Welcome to Part 2 of our Off-Season Training guide:  Aerobic v. Anaerobic training, which should I focus on?

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Your body has different energy systems that work together to fuel your hockey performance. Although hockey is primarily an anaerobic sport, a strong aerobic base allows you to work longer and at a higher intensity by postponing fatigue and allowing a speedy recovery. The aerobic system provides energy for low- and moderate- intensity exercise and helps the body recover from fatigue. For example, a 1-hr bike ride at a comfortable pace is fueled mainly by the aerobic system. Hockey is characterized by repeated bouts of high- intensity action interspersed with periods of moderate activity and rest. The aerobic energy system supplies only a small portion of the energy needed during  moderate activity, but it is critical for efficient recovery between play stoppages and during time on the bench.  Aerobic conditioning can be improved through submaximal continuous exercise and through high- intensity, intermittent exercise. Submaximal continuous exercise at 75-80 % of your maximum heart rate for 30 to 60 minutes will improve your heart’s ability to deliver oxygen to the muscles for energy and will allow the body to recover more quickly from intense efforts. Intermittent aerobic condioning, using a series of 2-3 minutes if higher intensity exercise interspersed with 2 to 3 minutes of rest builds up the aerobic supply system and increases the muscles ability to extract oxygen from the blood.

There are two different types of programs to build aerobic fitness:

  1. Continuous, moderate intensity, long duration programs
  2. Intervals of high intensity work followed by easy recovery intervals of 1,2, or 3 minutes grouped into various packages of time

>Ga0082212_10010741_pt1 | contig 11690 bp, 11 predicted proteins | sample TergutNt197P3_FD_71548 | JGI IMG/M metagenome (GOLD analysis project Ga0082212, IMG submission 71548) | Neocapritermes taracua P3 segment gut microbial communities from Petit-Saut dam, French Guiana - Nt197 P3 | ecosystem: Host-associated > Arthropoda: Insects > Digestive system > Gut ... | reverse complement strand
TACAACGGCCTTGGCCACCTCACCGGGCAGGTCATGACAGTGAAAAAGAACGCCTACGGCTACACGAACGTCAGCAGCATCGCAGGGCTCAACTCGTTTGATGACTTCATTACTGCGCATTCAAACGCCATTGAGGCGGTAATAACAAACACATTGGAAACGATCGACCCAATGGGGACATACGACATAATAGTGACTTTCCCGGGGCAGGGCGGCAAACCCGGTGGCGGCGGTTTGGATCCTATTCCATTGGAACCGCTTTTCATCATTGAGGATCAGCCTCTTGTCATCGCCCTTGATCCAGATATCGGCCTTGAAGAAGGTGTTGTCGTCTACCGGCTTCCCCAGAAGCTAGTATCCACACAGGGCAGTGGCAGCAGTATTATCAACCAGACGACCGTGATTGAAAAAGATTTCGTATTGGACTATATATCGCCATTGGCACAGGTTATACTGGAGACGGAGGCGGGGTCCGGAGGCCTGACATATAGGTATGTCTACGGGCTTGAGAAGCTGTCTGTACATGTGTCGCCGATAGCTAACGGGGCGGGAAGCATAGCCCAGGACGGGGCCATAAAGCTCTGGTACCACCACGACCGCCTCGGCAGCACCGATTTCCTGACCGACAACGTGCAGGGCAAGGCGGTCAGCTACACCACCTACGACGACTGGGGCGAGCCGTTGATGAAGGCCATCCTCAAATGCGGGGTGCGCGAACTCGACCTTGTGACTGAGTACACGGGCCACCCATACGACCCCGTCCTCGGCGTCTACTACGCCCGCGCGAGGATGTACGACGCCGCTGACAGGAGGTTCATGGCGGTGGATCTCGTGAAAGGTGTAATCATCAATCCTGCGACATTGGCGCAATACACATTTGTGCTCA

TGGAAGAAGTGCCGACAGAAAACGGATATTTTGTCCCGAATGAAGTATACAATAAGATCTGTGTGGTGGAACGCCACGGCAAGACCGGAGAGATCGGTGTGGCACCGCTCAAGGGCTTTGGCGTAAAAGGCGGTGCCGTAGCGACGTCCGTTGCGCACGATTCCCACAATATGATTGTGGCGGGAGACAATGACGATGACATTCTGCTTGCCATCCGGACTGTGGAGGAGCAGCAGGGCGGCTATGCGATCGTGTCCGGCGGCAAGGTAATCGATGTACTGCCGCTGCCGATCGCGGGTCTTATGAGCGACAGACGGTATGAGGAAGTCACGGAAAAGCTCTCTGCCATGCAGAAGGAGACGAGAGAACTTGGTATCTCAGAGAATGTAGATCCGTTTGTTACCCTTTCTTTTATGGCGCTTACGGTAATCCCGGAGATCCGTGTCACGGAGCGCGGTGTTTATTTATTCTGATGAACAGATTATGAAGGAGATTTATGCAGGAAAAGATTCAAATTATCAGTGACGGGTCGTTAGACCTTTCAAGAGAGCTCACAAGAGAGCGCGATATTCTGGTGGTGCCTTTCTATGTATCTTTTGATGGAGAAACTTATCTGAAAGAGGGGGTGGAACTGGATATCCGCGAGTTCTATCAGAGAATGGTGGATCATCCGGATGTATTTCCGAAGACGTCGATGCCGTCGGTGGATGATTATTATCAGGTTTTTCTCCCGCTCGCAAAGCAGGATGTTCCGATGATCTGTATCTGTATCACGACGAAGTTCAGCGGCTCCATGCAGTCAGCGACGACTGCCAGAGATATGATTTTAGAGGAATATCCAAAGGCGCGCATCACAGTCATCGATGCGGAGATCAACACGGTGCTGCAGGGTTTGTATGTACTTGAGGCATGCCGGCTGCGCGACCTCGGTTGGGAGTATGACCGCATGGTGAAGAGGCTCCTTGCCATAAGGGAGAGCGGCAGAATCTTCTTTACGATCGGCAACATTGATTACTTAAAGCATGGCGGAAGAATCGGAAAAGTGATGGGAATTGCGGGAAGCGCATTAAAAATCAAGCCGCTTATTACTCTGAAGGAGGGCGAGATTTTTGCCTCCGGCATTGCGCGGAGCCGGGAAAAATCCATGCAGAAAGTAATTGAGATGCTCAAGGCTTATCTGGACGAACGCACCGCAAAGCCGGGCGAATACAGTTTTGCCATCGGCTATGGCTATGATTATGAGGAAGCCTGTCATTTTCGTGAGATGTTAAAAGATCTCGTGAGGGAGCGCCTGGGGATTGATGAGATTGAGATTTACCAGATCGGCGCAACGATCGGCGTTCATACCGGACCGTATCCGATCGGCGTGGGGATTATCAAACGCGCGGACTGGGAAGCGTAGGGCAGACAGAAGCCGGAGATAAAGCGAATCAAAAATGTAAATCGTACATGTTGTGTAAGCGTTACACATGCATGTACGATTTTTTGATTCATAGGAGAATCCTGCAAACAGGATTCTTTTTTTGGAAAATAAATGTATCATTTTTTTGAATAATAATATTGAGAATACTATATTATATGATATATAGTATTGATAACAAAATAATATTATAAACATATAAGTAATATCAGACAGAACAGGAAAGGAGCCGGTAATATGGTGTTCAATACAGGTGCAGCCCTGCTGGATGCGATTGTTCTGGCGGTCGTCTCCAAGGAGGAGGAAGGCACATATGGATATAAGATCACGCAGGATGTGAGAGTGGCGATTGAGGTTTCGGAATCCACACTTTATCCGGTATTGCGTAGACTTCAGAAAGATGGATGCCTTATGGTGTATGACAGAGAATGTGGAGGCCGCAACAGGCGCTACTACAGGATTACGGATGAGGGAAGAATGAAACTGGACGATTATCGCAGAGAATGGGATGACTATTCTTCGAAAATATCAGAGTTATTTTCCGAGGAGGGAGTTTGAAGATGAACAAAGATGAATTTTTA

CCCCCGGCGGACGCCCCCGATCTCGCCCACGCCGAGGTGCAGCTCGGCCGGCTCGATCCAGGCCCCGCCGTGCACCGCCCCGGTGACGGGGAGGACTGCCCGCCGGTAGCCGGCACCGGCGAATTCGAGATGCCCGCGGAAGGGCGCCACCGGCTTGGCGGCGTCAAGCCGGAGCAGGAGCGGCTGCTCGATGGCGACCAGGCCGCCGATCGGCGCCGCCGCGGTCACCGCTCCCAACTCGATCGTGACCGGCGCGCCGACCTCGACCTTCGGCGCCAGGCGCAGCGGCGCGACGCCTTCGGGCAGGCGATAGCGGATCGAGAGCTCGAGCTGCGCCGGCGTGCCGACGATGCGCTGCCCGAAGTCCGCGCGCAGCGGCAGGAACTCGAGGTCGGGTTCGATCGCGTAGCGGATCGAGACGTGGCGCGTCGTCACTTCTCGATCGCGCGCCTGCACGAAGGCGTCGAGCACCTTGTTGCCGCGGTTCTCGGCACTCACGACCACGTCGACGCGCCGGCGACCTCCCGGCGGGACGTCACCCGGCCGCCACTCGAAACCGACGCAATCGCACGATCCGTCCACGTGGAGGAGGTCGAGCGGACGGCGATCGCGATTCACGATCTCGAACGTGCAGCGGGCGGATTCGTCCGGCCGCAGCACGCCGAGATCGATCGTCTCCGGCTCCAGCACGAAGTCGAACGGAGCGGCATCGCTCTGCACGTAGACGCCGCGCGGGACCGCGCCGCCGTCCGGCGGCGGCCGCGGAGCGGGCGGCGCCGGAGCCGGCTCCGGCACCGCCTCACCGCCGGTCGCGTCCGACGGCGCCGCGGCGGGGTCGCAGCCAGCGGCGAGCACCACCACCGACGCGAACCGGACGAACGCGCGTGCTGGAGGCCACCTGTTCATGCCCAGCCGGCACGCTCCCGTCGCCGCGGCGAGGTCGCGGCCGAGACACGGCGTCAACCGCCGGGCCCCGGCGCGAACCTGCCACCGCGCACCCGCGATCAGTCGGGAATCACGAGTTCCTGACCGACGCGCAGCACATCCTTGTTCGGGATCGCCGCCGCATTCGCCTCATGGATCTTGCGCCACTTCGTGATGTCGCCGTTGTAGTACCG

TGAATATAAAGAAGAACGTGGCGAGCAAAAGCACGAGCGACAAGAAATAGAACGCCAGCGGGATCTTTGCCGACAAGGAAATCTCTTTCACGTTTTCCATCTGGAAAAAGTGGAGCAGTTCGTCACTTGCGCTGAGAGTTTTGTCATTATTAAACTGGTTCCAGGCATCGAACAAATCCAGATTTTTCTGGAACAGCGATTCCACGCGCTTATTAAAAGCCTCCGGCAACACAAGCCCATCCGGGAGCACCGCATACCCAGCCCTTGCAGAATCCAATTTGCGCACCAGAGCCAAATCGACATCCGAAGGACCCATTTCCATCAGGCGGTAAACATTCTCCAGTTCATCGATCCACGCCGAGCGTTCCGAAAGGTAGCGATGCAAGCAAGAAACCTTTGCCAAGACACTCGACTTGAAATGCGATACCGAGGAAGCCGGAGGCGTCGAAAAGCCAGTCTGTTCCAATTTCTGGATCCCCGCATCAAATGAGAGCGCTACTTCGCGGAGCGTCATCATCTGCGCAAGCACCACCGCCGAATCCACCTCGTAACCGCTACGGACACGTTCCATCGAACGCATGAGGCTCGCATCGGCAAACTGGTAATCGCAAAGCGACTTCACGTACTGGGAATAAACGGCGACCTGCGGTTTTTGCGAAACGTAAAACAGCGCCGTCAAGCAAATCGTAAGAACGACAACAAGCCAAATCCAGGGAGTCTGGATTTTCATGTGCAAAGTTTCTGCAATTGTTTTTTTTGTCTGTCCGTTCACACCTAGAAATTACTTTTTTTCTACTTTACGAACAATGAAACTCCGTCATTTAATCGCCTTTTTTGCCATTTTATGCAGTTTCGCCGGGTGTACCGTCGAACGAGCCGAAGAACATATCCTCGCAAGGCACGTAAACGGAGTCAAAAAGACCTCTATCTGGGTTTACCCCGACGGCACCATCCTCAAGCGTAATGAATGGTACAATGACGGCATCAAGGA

For interval programs, the training load can be increased in a number of ways:

  • Increasing the duration of work intervals from 1 to 2 to 3 minutes
  • Increasing the intensity of each work interval
  • Decreasing the time of the recovery interval
  • Increasing the intensity of the work interval
  • Increasing the number of work/recovery intervals

On the other side of things, the anaerobic systems produce energy very quickly to meet the demands of intense action, such as the slap-shot, sprinting on a breakaway, or stops-and- starts while penalty killing. These systems utilize the ATP-PC (phoshagen) system and the glycolytic system for energy. In hockey, although the game itself lasts for about an hour, the players are usually only on the ice for high- intensity shifts of approximately 30 to 45 seconds (ideally). Most teams have 3 to 4 lines, allowing for a 1:2 or 1:3 work-to-rest ratio. However, depending on the situation (e.g., penalty killing, power plays or missing player), key players often work within a 1:2 or 1:1 work-to-rest ratio. Due to the nature of hockey, it is important to train anaerobically.

The ATP-PC system provides immediate energy, in the form of ATP, for short-term, high- intensity activities for up to 10 seconds. The glycolytic system provides energy for longer high- intensity activities ranging from 10 seconds to 2 minutes. This level of training corresponds directly to the physiological requirements of the game. To develop anaerobic energy systems, we will utilize sprint interval training. These involve full-out, high- intensity, high-speed intervals followed by rest or active recovery. We will use sprints ranging from less than 10 seconds to around 30 seconds, with a 1:2 or 1:3 work-to-rest ratio. [For example, a 1:2 work-to-rest ration involves sprinting all-out for 30 seconds, active recovery for 1 minute, then sprinting full out again.] Towards the end of the training program, you should make an attempt to progress to 1:1 work-to-rest ratios, especially if you are a defenseman or part of the special team units.